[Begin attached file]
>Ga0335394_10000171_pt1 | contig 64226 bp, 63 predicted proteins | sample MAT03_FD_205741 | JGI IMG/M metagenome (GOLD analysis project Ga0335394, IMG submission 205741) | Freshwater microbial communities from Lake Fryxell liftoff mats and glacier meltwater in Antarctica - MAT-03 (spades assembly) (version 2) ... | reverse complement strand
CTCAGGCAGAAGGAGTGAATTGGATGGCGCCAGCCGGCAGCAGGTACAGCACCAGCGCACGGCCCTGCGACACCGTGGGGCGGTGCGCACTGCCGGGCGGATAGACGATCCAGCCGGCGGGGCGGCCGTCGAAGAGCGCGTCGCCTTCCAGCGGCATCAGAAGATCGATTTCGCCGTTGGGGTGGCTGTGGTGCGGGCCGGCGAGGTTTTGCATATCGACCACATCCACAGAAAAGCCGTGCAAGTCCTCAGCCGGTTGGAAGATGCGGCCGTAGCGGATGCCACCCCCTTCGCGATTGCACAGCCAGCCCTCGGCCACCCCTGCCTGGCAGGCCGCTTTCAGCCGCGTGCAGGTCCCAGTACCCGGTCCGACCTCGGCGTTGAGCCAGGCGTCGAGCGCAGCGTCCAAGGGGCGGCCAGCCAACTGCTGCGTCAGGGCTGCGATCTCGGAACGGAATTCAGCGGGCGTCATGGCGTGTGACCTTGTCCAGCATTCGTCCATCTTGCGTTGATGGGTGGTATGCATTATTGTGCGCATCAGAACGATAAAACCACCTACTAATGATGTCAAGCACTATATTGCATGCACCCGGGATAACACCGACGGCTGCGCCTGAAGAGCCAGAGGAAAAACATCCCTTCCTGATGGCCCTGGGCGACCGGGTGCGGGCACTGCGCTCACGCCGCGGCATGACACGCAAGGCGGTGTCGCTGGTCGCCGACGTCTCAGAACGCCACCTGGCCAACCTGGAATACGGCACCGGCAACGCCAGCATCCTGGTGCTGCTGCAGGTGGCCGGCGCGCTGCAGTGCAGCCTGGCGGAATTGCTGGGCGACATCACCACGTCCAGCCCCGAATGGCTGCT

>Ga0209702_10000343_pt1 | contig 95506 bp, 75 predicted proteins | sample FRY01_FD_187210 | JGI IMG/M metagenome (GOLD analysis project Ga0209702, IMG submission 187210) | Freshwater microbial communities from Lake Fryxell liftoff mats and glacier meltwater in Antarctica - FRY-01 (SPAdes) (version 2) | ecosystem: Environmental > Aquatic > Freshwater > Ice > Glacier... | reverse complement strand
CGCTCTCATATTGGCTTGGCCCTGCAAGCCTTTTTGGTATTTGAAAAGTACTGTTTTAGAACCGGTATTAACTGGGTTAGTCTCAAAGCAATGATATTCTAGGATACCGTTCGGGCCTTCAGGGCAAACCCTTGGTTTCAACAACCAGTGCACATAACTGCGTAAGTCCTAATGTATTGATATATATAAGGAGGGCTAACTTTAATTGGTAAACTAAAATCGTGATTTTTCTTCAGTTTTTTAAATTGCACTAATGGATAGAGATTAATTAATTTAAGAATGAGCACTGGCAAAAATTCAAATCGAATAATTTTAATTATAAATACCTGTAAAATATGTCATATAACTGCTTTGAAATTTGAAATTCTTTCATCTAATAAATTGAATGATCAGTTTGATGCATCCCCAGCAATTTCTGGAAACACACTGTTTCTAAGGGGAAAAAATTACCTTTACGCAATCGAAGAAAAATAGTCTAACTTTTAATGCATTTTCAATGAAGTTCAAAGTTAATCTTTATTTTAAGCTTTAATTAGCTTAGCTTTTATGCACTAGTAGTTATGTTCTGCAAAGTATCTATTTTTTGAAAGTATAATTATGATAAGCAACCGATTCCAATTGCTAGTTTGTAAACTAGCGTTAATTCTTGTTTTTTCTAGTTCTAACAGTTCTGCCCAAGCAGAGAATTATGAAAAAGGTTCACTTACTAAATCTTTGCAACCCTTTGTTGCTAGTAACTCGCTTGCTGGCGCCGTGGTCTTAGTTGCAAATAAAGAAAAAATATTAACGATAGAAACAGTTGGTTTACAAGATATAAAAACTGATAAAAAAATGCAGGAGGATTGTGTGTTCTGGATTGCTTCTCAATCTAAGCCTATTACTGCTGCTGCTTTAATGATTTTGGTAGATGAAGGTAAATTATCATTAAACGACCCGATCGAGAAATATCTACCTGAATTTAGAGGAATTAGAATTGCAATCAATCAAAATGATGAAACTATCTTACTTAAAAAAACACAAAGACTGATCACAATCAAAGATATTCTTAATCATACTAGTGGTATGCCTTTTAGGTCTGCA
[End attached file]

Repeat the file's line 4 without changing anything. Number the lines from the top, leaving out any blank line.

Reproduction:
CGCTCTCATATTGGCTTGGCCCTGCAAGCCTTTTTGGTATTTGAAAAGTACTGTTTTAGAACCGGTATTAACTGGGTTAGTCTCAAAGCAATGATATTCTAGGATACCGTTCGGGCCTTCAGGGCAAACCCTTGGTTTCAACAACCAGTGCACATAACTGCGTAAGTCCTAATGTATTGATATATATAAGGAGGGCTAACTTTAATTGGTAAACTAAAATCGTGATTTTTCTTCAGTTTTTTAAATTGCACTAATGGATAGAGATTAATTAATTTAAGAATGAGCACTGGCAAAAATTCAAATCGAATAATTTTAATTATAAATACCTGTAAAATATGTCATATAACTGCTTTGAAATTTGAAATTCTTTCATCTAATAAATTGAATGATCAGTTTGATGCATCCCCAGCAATTTCTGGAAACACACTGTTTCTAAGGGGAAAAAATTACCTTTACGCAATCGAAGAAAAATAGTCTAACTTTTAATGCATTTTCAATGAAGTTCAAAGTTAATCTTTATTTTAAGCTTTAATTAGCTTAGCTTTTATGCACTAGTAGTTATGTTCTGCAAAGTATCTATTTTTTGAAAGTATAATTATGATAAGCAACCGATTCCAATTGCTAGTTTGTAAACTAGCGTTAATTCTTGTTTTTTCTAGTTCTAACAGTTCTGCCCAAGCAGAGAATTATGAAAAAGGTTCACTTACTAAATCTTTGCAACCCTTTGTTGCTAGTAACTCGCTTGCTGGCGCCGTGGTCTTAGTTGCAAATAAAGAAAAAATATTAACGATAGAAACAGTTGGTTTACAAGATATAAAAACTGATAAAAAAATGCAGGAGGATTGTGTGTTCTGGATTGCTTCTCAATCTAAGCCTATTACTGCTGCTGCTTTAATGATTTTGGTAGATGAAGGTAAATTATCATTAAACGACCCGATCGAGAAATATCTACCTGAATTTAGAGGAATTAGAATTGCAATCAATCAAAATGATGAAACTATCTTACTTAAAAAAACACAAAGACTGATCACAATCAAAGATATTCTTAATCATACTAGTGGTATGCCTTTTAGGTCTGCA